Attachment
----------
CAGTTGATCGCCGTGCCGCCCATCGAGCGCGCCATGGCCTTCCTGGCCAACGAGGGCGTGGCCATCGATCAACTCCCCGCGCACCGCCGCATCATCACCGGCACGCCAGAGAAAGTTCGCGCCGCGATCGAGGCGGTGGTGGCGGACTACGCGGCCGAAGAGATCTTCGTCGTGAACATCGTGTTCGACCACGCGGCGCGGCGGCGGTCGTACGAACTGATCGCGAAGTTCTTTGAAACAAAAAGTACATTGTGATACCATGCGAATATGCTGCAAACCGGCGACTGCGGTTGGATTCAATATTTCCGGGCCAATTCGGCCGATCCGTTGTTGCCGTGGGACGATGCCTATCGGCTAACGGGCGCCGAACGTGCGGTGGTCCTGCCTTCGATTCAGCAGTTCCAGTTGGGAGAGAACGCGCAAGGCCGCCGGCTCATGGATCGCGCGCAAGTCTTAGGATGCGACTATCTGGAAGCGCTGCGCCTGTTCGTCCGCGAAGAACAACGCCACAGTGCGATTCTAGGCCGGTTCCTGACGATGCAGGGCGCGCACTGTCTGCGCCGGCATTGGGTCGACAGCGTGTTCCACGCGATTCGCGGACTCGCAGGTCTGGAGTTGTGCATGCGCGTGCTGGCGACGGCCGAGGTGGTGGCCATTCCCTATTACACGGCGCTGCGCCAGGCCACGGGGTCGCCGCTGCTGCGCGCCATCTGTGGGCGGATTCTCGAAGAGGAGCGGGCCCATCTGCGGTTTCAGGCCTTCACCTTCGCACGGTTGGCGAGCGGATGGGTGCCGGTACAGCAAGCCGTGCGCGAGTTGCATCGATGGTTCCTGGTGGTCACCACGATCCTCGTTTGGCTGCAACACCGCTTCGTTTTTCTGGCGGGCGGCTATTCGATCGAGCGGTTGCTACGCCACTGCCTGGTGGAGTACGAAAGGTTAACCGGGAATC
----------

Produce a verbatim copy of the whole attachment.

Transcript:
CAGTTGATCGCCGTGCCGCCCATCGAGCGCGCCATGGCCTTCCTGGCCAACGAGGGCGTGGCCATCGATCAACTCCCCGCGCACCGCCGCATCATCACCGGCACGCCAGAGAAAGTTCGCGCCGCGATCGAGGCGGTGGTGGCGGACTACGCGGCCGAAGAGATCTTCGTCGTGAACATCGTGTTCGACCACGCGGCGCGGCGGCGGTCGTACGAACTGATCGCGAAGTTCTTTGAAACAAAAAGTACATTGTGATACCATGCGAATATGCTGCAAACCGGCGACTGCGGTTGGATTCAATATTTCCGGGCCAATTCGGCCGATCCGTTGTTGCCGTGGGACGATGCCTATCGGCTAACGGGCGCCGAACGTGCGGTGGTCCTGCCTTCGATTCAGCAGTTCCAGTTGGGAGAGAACGCGCAAGGCCGCCGGCTCATGGATCGCGCGCAAGTCTTAGGATGCGACTATCTGGAAGCGCTGCGCCTGTTCGTCCGCGAAGAACAACGCCACAGTGCGATTCTAGGCCGGTTCCTGACGATGCAGGGCGCGCACTGTCTGCGCCGGCATTGGGTCGACAGCGTGTTCCACGCGATTCGCGGACTCGCAGGTCTGGAGTTGTGCATGCGCGTGCTGGCGACGGCCGAGGTGGTGGCCATTCCCTATTACACGGCGCTGCGCCAGGCCACGGGGTCGCCGCTGCTGCGCGCCATCTGTGGGCGGATTCTCGAAGAGGAGCGGGCCCATCTGCGGTTTCAGGCCTTCACCTTCGCACGGTTGGCGAGCGGATGGGTGCCGGTACAGCAAGCCGTGCGCGAGTTGCATCGATGGTTCCTGGTGGTCACCACGATCCTCGTTTGGCTGCAACACCGCTTCGTTTTTCTGGCGGGCGGCTATTCGATCGAGCGGTTGCTACGCCACTGCCTGGTGGAGTACGAAAGGTTAACCGGGAATC